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Extended data

Extended Data Fig. 1 Determination of the electrolyte Tg.

a-c, Differential scanning calorimeter thermal analysis curves of (a), PMMA/EMIM-TFSI, (b), PVDF-HFP/EMIM-TFSI and (c), PEO/EMIM-TFSI electrolytes with different weight ratio of EMIM-TFSI ionic liquid. The determination of electrolyte Tg was shown in the figure by extracting the midpoint between rubber and glass baselines. d, Comparison of the glass transition temperature these three electrolytes with varying weight ratio of EMIM-TFSI. Data are presented as mean ± standard error from 3 uncertain values in fitting of the DSC curve.

Source data

Extended Data Fig. 2 Doping depth analysis of the films with different electrolyte Tg values.

a, TOF-SIMS profiles of the TFSI and SiO2 signals as a function of sputtering time. The thickness of the films was 100 nm and were doped under different electrolyte Tg values. b, 3D tomography images of TFSI anion in the PBTTT film that constructed from the depth profiles of graph (a). The blue and green points represent the distribution of TFSI anion and SiO2 substrate, respectively. It can be observed that the TFSI dopant existed within the whole thickness of 100 nm for all electrolyte Tg, although the injected ion dose decreased at the high electrolyte Tg.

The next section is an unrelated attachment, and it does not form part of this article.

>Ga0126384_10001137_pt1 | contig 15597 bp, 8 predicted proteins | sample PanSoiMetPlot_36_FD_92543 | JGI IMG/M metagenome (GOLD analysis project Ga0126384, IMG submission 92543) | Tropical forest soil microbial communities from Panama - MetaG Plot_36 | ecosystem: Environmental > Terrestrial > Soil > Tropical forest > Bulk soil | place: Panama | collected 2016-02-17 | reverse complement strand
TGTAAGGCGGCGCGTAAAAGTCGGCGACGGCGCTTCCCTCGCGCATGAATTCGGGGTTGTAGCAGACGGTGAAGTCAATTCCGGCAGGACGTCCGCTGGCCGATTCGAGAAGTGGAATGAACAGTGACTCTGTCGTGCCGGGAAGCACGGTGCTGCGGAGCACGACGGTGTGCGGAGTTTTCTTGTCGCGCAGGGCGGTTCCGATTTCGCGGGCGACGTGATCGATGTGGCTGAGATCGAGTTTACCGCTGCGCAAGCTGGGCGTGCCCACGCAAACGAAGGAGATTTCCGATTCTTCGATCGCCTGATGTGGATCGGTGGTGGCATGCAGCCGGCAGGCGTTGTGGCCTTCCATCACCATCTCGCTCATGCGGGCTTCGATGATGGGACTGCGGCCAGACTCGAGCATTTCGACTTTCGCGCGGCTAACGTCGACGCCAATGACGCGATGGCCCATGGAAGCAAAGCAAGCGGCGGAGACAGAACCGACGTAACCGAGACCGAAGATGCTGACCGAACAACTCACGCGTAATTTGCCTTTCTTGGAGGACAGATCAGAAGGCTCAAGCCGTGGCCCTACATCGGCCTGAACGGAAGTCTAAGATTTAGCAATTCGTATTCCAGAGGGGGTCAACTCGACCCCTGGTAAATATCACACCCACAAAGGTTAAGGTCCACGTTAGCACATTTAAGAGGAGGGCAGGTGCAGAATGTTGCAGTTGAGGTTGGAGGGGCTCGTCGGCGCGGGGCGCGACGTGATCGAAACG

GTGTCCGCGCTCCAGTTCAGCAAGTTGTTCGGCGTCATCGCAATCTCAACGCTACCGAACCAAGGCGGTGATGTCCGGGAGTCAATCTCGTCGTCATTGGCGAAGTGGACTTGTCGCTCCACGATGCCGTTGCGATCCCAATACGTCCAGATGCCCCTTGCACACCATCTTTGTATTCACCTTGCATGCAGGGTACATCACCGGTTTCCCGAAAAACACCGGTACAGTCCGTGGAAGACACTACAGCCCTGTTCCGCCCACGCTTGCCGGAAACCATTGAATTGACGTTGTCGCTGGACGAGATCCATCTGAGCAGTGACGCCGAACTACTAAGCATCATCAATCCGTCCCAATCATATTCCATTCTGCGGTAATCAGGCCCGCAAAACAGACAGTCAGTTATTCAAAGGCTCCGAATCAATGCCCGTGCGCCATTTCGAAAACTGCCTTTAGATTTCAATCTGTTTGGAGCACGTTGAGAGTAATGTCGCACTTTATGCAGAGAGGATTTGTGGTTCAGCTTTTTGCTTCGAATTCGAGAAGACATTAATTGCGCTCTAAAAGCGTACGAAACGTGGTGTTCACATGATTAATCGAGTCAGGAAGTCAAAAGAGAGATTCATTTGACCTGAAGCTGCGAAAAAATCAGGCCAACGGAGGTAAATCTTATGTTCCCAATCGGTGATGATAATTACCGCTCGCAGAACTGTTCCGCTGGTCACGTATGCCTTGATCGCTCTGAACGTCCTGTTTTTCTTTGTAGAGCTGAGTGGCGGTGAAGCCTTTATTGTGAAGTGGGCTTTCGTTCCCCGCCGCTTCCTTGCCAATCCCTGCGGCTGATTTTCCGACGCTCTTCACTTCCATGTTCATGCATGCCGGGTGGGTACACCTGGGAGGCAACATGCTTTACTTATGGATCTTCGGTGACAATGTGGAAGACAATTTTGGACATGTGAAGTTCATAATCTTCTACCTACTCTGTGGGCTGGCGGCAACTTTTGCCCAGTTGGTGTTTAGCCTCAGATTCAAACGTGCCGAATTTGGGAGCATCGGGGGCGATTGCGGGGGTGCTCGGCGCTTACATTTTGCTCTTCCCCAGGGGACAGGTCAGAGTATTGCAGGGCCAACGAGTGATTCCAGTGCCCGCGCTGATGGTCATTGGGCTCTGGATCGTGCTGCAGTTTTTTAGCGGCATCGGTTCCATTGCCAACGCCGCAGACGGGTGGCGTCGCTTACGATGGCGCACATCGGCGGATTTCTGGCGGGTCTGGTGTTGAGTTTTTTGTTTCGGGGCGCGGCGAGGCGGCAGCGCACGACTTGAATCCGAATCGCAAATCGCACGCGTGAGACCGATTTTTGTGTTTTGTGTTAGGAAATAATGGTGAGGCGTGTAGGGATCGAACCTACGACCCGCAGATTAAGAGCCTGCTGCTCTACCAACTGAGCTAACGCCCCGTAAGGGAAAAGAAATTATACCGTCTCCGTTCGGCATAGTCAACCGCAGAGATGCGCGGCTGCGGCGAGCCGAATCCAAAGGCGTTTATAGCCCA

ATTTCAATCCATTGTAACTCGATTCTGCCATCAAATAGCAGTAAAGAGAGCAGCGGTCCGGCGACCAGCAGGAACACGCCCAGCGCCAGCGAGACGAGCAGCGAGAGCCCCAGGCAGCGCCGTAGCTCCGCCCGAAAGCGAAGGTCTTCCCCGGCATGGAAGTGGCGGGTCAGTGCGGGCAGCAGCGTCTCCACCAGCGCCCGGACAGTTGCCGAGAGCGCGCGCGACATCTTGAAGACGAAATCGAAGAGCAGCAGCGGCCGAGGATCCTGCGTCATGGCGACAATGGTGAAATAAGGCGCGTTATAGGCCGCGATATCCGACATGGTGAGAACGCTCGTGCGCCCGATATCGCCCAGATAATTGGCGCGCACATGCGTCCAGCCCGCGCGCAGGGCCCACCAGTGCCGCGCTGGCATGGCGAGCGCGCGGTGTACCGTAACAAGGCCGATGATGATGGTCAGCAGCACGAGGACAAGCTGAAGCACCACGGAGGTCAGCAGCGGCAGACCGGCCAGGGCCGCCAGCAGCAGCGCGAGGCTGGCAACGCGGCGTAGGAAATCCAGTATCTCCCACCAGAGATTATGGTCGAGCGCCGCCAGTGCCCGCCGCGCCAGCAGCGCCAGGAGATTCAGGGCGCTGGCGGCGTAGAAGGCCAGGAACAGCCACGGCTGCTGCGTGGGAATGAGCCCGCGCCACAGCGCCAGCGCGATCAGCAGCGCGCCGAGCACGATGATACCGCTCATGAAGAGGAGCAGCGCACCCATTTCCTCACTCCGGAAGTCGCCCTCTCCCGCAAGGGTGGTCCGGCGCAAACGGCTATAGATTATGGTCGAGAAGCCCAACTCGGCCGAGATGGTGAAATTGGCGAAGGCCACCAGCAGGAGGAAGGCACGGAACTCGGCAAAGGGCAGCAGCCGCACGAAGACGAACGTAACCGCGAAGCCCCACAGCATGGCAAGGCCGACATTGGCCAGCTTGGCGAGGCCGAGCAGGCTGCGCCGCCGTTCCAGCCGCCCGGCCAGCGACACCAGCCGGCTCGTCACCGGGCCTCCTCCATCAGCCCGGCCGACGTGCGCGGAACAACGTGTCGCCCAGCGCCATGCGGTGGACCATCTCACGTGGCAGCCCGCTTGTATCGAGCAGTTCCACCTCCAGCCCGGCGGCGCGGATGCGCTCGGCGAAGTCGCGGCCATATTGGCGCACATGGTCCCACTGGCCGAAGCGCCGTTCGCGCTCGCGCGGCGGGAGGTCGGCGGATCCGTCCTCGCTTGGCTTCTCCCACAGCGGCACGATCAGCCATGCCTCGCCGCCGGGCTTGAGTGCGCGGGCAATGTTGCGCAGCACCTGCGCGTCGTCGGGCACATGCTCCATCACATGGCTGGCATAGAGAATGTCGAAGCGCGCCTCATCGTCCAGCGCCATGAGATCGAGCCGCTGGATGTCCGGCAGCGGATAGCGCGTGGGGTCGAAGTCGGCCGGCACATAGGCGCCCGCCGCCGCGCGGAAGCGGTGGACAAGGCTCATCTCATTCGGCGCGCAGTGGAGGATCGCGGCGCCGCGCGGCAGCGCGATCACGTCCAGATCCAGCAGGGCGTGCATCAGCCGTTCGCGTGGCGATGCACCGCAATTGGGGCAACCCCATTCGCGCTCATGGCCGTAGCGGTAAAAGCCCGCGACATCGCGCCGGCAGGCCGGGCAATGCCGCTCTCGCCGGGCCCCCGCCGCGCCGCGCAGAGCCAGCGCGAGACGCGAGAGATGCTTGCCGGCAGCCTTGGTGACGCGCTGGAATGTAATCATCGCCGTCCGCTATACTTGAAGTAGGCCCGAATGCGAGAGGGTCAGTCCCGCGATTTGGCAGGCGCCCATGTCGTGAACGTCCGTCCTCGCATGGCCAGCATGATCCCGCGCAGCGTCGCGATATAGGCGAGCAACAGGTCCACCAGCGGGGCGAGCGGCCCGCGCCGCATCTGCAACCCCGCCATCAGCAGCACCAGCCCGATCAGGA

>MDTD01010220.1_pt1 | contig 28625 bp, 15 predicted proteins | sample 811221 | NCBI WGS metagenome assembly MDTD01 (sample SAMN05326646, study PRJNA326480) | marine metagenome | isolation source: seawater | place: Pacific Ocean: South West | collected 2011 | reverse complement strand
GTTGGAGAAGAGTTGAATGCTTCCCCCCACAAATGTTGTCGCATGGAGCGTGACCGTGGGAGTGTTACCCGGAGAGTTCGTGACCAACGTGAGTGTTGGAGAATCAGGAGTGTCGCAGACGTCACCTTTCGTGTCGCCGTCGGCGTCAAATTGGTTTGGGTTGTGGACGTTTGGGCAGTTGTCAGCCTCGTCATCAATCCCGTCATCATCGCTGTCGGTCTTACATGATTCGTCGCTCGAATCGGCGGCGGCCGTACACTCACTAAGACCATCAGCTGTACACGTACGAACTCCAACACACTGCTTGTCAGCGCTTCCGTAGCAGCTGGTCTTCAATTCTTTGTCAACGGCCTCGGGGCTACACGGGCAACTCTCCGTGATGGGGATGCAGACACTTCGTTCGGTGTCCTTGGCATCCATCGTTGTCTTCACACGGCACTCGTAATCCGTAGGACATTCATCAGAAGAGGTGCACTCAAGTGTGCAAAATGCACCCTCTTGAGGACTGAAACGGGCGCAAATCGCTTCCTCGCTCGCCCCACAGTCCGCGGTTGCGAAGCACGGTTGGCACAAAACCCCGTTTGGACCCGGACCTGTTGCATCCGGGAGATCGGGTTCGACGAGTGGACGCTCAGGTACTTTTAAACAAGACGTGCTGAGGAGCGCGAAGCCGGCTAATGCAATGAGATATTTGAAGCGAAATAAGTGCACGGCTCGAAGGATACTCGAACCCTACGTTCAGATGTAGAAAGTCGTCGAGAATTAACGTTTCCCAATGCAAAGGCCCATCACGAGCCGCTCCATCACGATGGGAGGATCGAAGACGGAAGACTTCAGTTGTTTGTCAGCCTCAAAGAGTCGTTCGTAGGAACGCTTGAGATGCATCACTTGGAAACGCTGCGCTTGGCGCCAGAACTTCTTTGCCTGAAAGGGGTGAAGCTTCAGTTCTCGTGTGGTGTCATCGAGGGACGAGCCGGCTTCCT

Source data

Extended Data Fig. 3 Determination of the contact size (Lc) between AFM tip and electrolyte.

a, Schematic illustration of the contact between the AFM tip and electrolyte. Given the soft nature of the electrolyte, regular hollows on the electrolyte would be induced by the AFM tip that could be used to estimate the contact area between the tip and electrolyte. b, AFM height image of the PMMA/EMIM-TFSI (10%) electrolyte surface after NEII doping. c, Height profiles of the hollow array, which are derived from 9 sites as depicted in graph (b). d, Statistical distribution histograms of Lc (left) and Dc (right). The Dc means the depth of the hollow. All data are presented as mean ± standard error from 9 values that extracted from the hollows.

Source data

Supplementary information

Supplementary Information

Supplementary Note 1, Table 1, Figs. 1–36 and references.

Source data

Source Data Fig. 1

Source data for Fig. 1 are in sheet 1. Source Data Fig. 2 Source data for Fig. 2 are in sheet 2. Source Data Fig. 3 Source data for Fig. 3 are in sheet 3. Source Data Fig. 4 Source data for Fig. 4 are in sheet 4. Source Data Fig. 5 Source data for Fig. 5 are in sheet 5.

Source Data Extended Data Fig./Table 1

Source data for extended data Fig. 1 are in sheet 1. Source Data Extended Data Fig./Table 2 Source data for extended data Fig. 1 are in sheet 2. Source Data Extended Data Fig./Table 3 Source data for extended data Fig. 1 are in sheet 3.

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Xiang, L., He, Z., Yan, C. et al. Nanoscale doping of polymeric semiconductors with confined electrochemical ion implantation. Nat. Nanotechnol. (2024).